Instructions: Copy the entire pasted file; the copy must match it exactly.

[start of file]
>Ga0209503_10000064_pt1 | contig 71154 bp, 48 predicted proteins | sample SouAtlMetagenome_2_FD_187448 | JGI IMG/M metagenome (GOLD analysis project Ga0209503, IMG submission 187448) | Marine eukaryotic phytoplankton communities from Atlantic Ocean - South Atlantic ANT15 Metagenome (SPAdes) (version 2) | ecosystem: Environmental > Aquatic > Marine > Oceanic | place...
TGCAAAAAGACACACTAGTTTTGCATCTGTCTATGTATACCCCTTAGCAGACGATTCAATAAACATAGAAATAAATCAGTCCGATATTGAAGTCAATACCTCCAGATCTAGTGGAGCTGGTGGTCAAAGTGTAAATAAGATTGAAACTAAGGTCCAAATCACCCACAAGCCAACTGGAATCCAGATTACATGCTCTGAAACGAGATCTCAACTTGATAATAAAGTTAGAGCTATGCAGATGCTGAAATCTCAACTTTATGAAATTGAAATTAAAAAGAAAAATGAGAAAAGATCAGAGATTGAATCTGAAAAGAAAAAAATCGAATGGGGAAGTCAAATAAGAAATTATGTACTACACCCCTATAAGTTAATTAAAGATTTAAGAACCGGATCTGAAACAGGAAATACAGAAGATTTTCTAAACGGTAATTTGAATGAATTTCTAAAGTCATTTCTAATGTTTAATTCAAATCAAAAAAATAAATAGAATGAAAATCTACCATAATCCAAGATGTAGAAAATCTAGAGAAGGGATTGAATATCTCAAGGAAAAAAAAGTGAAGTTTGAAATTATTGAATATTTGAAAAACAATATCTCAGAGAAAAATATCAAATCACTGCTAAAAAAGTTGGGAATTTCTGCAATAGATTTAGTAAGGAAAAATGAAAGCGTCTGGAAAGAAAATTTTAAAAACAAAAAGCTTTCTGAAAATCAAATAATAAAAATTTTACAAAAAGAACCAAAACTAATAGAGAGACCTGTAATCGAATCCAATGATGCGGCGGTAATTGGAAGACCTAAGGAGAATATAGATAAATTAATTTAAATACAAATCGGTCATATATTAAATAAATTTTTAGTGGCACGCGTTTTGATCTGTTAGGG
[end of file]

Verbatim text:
>Ga0209503_10000064_pt1 | contig 71154 bp, 48 predicted proteins | sample SouAtlMetagenome_2_FD_187448 | JGI IMG/M metagenome (GOLD analysis project Ga0209503, IMG submission 187448) | Marine eukaryotic phytoplankton communities from Atlantic Ocean - South Atlantic ANT15 Metagenome (SPAdes) (version 2) | ecosystem: Environmental > Aquatic > Marine > Oceanic | place...
TGCAAAAAGACACACTAGTTTTGCATCTGTCTATGTATACCCCTTAGCAGACGATTCAATAAACATAGAAATAAATCAGTCCGATATTGAAGTCAATACCTCCAGATCTAGTGGAGCTGGTGGTCAAAGTGTAAATAAGATTGAAACTAAGGTCCAAATCACCCACAAGCCAACTGGAATCCAGATTACATGCTCTGAAACGAGATCTCAACTTGATAATAAAGTTAGAGCTATGCAGATGCTGAAATCTCAACTTTATGAAATTGAAATTAAAAAGAAAAATGAGAAAAGATCAGAGATTGAATCTGAAAAGAAAAAAATCGAATGGGGAAGTCAAATAAGAAATTATGTACTACACCCCTATAAGTTAATTAAAGATTTAAGAACCGGATCTGAAACAGGAAATACAGAAGATTTTCTAAACGGTAATTTGAATGAATTTCTAAAGTCATTTCTAATGTTTAATTCAAATCAAAAAAATAAATAGAATGAAAATCTACCATAATCCAAGATGTAGAAAATCTAGAGAAGGGATTGAATATCTCAAGGAAAAAAAAGTGAAGTTTGAAATTATTGAATATTTGAAAAACAATATCTCAGAGAAAAATATCAAATCACTGCTAAAAAAGTTGGGAATTTCTGCAATAGATTTAGTAAGGAAAAATGAAAGCGTCTGGAAAGAAAATTTTAAAAACAAAAAGCTTTCTGAAAATCAAATAATAAAAATTTTACAAAAAGAACCAAAACTAATAGAGAGACCTGTAATCGAATCCAATGATGCGGCGGTAATTGGAAGACCTAAGGAGAATATAGATAAATTAATTTAAATACAAATCGGTCATATATTAAATAAATTTTTAGTGGCACGCGTTTTGATCTGTTAGGG